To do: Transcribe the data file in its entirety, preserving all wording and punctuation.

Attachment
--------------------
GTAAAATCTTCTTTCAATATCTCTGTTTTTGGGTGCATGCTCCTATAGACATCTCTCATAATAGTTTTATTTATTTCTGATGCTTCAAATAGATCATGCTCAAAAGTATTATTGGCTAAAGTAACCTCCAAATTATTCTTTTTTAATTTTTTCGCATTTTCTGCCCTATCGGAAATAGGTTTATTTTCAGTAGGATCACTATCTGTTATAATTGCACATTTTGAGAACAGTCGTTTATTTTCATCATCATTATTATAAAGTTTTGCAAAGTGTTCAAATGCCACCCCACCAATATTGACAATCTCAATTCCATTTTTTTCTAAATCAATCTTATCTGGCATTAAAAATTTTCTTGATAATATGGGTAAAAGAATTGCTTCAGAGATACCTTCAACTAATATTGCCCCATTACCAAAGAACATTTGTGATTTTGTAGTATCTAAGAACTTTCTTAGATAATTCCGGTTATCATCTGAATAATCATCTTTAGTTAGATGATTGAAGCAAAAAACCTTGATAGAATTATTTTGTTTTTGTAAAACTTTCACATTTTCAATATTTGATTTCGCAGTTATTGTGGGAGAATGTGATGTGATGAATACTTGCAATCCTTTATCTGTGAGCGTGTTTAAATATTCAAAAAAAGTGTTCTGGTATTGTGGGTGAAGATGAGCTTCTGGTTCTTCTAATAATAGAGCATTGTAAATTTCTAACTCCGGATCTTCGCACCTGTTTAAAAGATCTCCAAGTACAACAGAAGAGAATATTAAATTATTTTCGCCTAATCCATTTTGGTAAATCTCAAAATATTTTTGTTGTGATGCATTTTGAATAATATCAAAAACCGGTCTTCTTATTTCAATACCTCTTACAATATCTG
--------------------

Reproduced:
GTAAAATCTTCTTTCAATATCTCTGTTTTTGGGTGCATGCTCCTATAGACATCTCTCATAATAGTTTTATTTATTTCTGATGCTTCAAATAGATCATGCTCAAAAGTATTATTGGCTAAAGTAACCTCCAAATTATTCTTTTTTAATTTTTTCGCATTTTCTGCCCTATCGGAAATAGGTTTATTTTCAGTAGGATCACTATCTGTTATAATTGCACATTTTGAGAACAGTCGTTTATTTTCATCATCATTATTATAAAGTTTTGCAAAGTGTTCAAATGCCACCCCACCAATATTGACAATCTCAATTCCATTTTTTTCTAAATCAATCTTATCTGGCATTAAAAATTTTCTTGATAATATGGGTAAAAGAATTGCTTCAGAGATACCTTCAACTAATATTGCCCCATTACCAAAGAACATTTGTGATTTTGTAGTATCTAAGAACTTTCTTAGATAATTCCGGTTATCATCTGAATAATCATCTTTAGTTAGATGATTGAAGCAAAAAACCTTGATAGAATTATTTTGTTTTTGTAAAACTTTCACATTTTCAATATTTGATTTCGCAGTTATTGTGGGAGAATGTGATGTGATGAATACTTGCAATCCTTTATCTGTGAGCGTGTTTAAATATTCAAAAAAAGTGTTCTGGTATTGTGGGTGAAGATGAGCTTCTGGTTCTTCTAATAATAGAGCATTGTAAATTTCTAACTCCGGATCTTCGCACCTGTTTAAAAGATCTCCAAGTACAACAGAAGAGAATATTAAATTATTTTCGCCTAATCCATTTTGGTAAATCTCAAAATATTTTTGTTGTGATGCATTTTGAATAATATCAAAAACCGGTCTTCTTATTTCAATACCTCTTACAATATCTG